Perhaps, finally, a return to outdoors
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Washingtonians aren't ready yet to exhale, following news that two men are in custody in connection with the region's spree of sniper shootings. But residents were hopeful yesterday that the three long weeks of lockdown, shattered routines, and free-floating anxiety may be coming to an end.
"I'm guardedly optimistic that this is the guy," says Ken Tighe, father of two school-age children in suburban Montgomery County, out jogging with his German shepherd. "But I want the kids inside until we have more conclusive evidence. It's been horrific. The kids have been scared."
Sallie Holdrich, a mother of four, also in Montgomery County, Md., where several of the shootings have taken place, says her eighth-grader went right to the Internet yesterday morning for details of the arrests.
"Emma wanted to read the news articles to have more control over it," says Ms. Holdrich, whose kids peppered her with questions first thing Thursday: What are their names? Where did they get them?
Indeed, one name that springs to mind after such a massive search for a killer is Richard Jewell, the security guard arrested for setting off a bomb at the 1996 Atlanta Olympic Games. Then, as now, police were under intense pressure to arrest someone anyone, it seemed and Mr. Jewell was later proved innocent.
Washingtonians also note that the two men in custody now, even if guilty, may not be the only people involved in the random shootings that have killed 10 people and wounded three others.
So it remains unclear when area school authorities will decide that life truly can return to normal, with soccer games, field trips to the pumpkin patch, and outdoor recess. Children themselves will need time to decompress from what one mother called "the cocoon" of isolation imposed on them. And there are ways parents can help their kids process the drama.
"We shouldn't hide from our kids the vulnerability they face just going about their daily lives," says Nadja Cabello, director of the Victim Assistance and Sexual Assault Program in Montgomery County. "But we can emphasize some very encouraging things how in this case, if these do turn out to be the snipers who were arrested, the police and citizens working together have been able to make the community safe again."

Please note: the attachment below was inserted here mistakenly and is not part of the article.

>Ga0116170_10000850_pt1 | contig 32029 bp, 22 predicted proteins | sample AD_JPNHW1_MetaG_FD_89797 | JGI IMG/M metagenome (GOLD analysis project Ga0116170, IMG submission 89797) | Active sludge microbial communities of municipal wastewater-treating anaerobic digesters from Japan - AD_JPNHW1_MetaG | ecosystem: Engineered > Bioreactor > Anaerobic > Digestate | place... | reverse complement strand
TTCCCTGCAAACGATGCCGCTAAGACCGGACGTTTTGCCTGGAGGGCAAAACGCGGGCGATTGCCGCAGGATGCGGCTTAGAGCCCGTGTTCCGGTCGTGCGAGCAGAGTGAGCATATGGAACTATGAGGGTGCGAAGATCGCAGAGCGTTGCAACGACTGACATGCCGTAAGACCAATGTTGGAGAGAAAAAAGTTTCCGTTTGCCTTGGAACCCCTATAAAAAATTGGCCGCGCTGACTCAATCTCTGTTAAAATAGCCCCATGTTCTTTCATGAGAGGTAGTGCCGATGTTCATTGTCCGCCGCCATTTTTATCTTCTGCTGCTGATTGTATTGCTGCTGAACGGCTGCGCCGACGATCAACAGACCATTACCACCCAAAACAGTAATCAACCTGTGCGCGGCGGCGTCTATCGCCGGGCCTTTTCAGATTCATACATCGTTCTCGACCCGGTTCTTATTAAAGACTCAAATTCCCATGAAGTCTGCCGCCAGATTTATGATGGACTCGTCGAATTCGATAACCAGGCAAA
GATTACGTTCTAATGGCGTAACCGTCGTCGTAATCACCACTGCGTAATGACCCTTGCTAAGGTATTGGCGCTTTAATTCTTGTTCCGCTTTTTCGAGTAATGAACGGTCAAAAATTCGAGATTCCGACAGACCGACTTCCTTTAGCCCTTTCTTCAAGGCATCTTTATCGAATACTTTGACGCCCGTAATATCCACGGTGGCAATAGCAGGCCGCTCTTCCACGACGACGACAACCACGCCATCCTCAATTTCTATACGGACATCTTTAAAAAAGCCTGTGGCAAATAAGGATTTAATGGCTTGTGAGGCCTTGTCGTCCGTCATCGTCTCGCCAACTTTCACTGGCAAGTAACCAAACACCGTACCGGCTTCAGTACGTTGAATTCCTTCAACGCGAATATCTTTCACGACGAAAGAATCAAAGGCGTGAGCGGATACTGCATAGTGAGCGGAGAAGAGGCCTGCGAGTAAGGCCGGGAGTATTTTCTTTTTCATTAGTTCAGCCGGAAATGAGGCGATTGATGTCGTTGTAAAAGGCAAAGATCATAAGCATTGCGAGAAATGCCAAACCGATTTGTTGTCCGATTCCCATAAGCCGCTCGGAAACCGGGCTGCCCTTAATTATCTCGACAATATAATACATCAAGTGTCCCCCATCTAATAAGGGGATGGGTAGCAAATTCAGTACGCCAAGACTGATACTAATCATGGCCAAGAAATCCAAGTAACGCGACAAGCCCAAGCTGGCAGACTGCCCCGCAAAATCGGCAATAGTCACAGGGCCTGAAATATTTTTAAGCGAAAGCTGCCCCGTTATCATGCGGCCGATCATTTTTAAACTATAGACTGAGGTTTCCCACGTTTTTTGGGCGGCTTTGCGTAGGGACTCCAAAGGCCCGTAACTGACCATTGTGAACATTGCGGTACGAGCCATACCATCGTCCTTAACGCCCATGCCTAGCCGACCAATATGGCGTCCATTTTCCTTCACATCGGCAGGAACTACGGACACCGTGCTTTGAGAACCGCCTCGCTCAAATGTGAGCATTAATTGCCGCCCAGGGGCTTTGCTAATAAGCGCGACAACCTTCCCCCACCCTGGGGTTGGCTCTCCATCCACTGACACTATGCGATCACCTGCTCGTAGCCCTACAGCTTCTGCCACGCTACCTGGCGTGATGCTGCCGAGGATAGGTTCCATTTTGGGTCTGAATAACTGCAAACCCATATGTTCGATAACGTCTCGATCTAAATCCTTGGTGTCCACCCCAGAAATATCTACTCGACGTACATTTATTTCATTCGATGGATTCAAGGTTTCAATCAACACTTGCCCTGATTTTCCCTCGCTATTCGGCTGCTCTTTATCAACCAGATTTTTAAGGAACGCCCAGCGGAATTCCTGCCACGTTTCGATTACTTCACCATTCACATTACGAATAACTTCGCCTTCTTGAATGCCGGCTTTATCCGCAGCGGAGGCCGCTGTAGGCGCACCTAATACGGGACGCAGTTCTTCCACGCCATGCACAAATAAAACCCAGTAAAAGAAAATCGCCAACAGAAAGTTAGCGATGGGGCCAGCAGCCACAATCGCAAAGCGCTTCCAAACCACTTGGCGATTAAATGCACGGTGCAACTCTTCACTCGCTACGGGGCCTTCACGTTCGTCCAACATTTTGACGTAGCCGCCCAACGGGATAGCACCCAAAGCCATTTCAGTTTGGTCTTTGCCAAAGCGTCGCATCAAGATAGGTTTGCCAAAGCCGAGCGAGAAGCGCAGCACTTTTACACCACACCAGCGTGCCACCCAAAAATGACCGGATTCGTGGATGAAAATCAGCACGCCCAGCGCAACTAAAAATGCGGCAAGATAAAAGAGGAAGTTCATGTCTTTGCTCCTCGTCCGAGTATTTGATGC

Mrs. Cabello, whose own children coped with the sniper shootings in very different ways, says parents can be on the lookout for children's varying responses.
"Some may act as though nothing ever happened," she says, while some children and adults alike may have more trouble getting over the experience having nightmares or signs of extended anxiety.
Cabello whose 11-year-old son Adriel had planned to be Santa Claus for Halloween so that, in his words, "I can put a big pillow in front and one in back to make me safe from bullets" during trick-or-treating says her children responded with "a breath of hope and relief" when they heard that two suspects had been arrested. But she says their attention to the experience shouldn't stop there.
"You can't lie and say they'll never be vulnerable again," she says. "We had Sept. 11, then this happens and reminds us. But you can also point to this experience and say, 'If something like this does happen [again], you can count on people pulling together, in our families and in our communities, to help solve the problem.' "
Some Washingtonians also see a larger lesson in the sniper episode, as the nation contemplates war with Iraq. Though the odds were extremely low that anyone here would actually get hit by the sniper, "we were letting it terrorize us," says Sue Hemberger, a constitutional law scholar who lives in Washington, just over the Maryland line. "At the same time, we're debating Iraq, talking about dropping bombs on [people] in their houses or carpet-bombing in Afghanistan. So my sympathy for the people who are feeling unsafe is very low in the cosmic scheme of things."
In fact, throughout the ordeal, not everyone in the Washington area was as terrorized as the wall-to-wall cable news hype suggested.